The Prince Golf Course at Princeville at Hanalei is one of the most renowned courses in Hawaii and on many top 100 lists. The first time we played here, the fairways were lined with cacti and other thorny bushes, and the beverage cart sold more golf balls then tuna fish. Reportedly, Tiger once referred to it as the “unfair” course. We were pleased to find it redone, and suspect the golf balls they found when they cut the “brush” helped pay for the new Sea Shore Paspalum grass greens.

Frankly, this is a great course, with five tee-boxes ranging from 5,402 yards to 7,378, which means that there’s something for everyone. The ocean and jungle views can slow play, because golfers are enjoying the scenery. Robert Trent Jones, Jr. made great use of the existing terrain, so the course is anything but flat, and the fairways are not overly wide. Whoever heard of a dogleg par 3? Check out number 7 and go over the trees. Wait until you see the par 5 hole number 15! More trees. And don’t forget the trade winds, which do come into play. All in all it’s a great course and is no longer “unfair”.

The Prince Course now has a Par 3 Mini Prince! It’s carved out of the Prince Clubhouse is 13-acre practice facility, where the existing practice greens have been enhanced and expanded into six complete par 3 holes. The driving range closes at 3pm, when it’s transformed into a family friendly 6-hole course.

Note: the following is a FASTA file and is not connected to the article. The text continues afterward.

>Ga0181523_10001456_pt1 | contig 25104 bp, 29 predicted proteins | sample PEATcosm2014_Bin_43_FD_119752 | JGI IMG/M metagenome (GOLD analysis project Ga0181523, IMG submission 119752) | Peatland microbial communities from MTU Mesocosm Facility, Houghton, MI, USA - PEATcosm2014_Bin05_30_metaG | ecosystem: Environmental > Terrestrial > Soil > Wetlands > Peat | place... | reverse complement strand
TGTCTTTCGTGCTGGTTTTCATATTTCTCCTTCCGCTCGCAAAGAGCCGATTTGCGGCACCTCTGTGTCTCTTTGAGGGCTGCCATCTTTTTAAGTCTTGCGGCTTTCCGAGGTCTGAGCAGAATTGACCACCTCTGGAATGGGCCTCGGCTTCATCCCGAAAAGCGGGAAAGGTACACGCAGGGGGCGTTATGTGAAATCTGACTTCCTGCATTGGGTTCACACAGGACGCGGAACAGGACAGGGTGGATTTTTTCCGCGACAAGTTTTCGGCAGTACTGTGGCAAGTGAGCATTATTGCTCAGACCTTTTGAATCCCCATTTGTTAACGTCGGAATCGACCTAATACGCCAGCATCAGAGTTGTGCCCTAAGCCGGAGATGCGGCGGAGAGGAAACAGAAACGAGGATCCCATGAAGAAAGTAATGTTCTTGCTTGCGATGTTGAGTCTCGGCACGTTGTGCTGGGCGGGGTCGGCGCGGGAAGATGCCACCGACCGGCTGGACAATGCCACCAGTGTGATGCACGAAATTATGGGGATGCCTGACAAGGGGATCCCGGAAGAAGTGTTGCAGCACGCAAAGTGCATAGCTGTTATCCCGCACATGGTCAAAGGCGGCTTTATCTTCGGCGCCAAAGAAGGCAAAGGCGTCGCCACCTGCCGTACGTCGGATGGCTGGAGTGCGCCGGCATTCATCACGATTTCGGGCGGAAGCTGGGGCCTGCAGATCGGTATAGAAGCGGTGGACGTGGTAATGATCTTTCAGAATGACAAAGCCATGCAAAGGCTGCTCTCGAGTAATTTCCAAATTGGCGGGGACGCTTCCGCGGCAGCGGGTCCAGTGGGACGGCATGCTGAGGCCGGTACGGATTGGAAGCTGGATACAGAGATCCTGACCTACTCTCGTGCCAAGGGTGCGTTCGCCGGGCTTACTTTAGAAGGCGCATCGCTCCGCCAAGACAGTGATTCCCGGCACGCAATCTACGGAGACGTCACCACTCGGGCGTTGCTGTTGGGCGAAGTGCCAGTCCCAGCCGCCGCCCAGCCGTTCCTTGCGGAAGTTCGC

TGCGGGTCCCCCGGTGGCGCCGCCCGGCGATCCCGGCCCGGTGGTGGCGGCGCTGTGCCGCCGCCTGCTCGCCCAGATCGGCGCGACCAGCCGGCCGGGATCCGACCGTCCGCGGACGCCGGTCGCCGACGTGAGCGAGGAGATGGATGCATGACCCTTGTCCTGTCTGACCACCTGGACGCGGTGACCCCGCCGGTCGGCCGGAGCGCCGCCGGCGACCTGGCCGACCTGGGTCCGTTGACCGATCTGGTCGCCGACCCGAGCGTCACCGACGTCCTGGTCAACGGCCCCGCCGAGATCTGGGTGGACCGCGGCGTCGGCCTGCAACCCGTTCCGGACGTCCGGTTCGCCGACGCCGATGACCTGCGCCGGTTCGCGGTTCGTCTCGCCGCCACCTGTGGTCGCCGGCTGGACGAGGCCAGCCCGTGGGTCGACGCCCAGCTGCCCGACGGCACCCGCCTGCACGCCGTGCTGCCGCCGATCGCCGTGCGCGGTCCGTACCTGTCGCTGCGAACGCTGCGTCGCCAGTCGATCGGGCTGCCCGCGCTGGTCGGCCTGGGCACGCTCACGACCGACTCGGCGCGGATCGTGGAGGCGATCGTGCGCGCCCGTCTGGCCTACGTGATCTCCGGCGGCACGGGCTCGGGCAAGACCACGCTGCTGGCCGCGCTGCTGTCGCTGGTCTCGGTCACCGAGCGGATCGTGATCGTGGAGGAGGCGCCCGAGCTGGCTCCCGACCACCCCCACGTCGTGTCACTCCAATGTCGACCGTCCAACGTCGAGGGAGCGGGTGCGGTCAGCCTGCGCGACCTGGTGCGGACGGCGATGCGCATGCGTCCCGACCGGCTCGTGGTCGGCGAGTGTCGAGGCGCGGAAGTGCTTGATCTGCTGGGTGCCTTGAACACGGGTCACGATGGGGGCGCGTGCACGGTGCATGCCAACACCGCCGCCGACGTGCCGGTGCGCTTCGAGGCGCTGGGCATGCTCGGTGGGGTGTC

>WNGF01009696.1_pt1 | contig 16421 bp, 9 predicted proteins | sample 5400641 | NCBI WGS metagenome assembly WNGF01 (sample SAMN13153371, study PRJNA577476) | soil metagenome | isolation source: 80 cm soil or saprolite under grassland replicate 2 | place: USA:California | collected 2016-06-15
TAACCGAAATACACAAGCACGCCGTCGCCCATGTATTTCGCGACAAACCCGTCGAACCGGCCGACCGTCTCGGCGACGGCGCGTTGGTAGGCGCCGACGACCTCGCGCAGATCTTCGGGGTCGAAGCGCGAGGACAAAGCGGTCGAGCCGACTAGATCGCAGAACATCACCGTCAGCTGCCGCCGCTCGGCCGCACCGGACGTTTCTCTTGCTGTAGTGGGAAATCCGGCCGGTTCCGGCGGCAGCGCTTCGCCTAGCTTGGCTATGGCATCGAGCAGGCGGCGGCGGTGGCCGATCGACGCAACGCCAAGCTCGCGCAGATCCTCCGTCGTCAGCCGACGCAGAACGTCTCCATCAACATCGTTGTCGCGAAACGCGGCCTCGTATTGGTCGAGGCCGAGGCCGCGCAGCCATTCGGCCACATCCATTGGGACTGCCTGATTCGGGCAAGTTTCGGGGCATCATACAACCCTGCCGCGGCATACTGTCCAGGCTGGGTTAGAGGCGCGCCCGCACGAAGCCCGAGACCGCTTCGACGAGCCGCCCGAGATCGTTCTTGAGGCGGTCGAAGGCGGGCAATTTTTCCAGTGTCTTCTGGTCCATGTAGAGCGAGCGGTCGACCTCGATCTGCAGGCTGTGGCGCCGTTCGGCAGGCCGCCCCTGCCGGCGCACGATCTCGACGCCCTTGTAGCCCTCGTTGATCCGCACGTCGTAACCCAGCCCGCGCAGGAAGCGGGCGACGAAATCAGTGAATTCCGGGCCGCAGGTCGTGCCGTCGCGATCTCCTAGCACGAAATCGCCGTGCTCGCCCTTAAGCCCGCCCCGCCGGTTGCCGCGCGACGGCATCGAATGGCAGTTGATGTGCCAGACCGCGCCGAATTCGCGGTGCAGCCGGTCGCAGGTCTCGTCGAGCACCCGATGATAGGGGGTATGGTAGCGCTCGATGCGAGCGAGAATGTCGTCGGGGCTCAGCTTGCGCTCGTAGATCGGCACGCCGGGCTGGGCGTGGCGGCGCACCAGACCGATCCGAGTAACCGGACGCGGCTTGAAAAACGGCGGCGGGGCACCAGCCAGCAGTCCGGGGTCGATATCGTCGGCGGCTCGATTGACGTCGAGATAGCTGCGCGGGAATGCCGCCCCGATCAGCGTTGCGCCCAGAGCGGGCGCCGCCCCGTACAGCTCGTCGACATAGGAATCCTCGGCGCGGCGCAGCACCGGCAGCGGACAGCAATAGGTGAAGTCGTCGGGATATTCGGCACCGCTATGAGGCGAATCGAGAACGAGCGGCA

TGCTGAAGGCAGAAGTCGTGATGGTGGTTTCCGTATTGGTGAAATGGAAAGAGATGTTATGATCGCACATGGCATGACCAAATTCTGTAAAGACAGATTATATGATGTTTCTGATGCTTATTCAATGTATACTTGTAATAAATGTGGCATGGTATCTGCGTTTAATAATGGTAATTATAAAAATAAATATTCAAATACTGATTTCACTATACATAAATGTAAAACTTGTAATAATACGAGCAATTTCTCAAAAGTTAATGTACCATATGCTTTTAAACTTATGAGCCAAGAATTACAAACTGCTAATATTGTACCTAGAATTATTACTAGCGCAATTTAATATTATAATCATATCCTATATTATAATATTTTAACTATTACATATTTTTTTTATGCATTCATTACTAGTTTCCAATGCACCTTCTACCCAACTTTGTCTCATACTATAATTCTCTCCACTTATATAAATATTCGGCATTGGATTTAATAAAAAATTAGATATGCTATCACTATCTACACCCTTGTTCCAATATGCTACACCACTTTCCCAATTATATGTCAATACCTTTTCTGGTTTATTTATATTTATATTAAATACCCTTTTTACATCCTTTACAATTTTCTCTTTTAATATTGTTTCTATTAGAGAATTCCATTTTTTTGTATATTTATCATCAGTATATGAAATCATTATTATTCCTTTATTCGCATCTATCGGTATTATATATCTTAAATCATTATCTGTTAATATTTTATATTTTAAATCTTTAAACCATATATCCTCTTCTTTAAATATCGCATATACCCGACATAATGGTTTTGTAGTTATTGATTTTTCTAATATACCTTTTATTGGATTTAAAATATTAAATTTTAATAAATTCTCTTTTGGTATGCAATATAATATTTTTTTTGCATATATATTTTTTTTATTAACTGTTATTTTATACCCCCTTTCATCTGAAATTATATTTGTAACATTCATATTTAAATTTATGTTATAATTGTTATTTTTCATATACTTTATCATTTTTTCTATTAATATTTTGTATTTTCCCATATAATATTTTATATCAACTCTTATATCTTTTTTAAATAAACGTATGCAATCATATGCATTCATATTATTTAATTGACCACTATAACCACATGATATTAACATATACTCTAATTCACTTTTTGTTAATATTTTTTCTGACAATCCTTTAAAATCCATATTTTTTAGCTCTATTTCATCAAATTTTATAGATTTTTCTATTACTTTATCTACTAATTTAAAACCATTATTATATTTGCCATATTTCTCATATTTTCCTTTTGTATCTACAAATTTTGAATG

The Wailua Municipal Golf Course is a surprise and a great bargain in Hawaii, at $65 with a cart. Playing almost 6,000 yards from the forward tees and 6,600 from the whites, with a slope rating of 127, it’s long and pretty tough. The greenside bunkers are deep and make you pay for invading their space. Holes 1, 2, 14 and 17 are right beside the ocean, and the trade winds can require two extra clubs on the par 3 17th hole. The back 9 has more elevation changes than the front, but number 15 is a real hero hole. Number 18 is a doglegged hole to a green protected by two bunkers the size of the beach at Hanalei Bay. It ate my lunch and I can’t wait to get back and play it again.

Kukuiolono Golf Course was originally a plantation willed to the people of Kauai. Who says golf can’t be played with two barefoot locals, while laughing the entire time. (Here’s what it’s like to play it. ) It’s not Poipu Bay, but it’s lots of fun. To play 18 you do 9 from the reds (2,708 yards) and 9 from the whites (2,981 yards), or the blues (3,171 yards). Don’t be surprised by hole number 2, which is almost 600 yards. The wind at your back helps. If nobody is available to take your greens fees ($9) and cart fee ($9), just place it in an envelope and slide it in the door. The views alone are worth the price.

Golfers love to play barefoot in Kauai. Photo by: Lois Friedland
A barefoot golfer in Kauai. Photo by Lois and Richard Friedland

Puakea Golf Course is a local favorite, not on the radar for many visiting golfers. The course, which plays 5,225 from the forward tees and 6,954 from the tips, is another course with spectacular scenery, with views of mountains, ravines and jungle. Who knows? Maybe you’ll come across a raptor or T-Rex. Jurassic Park was filmed here.

Go Hawaii, the state’s tourism office, has an overview of the courses on Kauai at Kauai Golf ( ).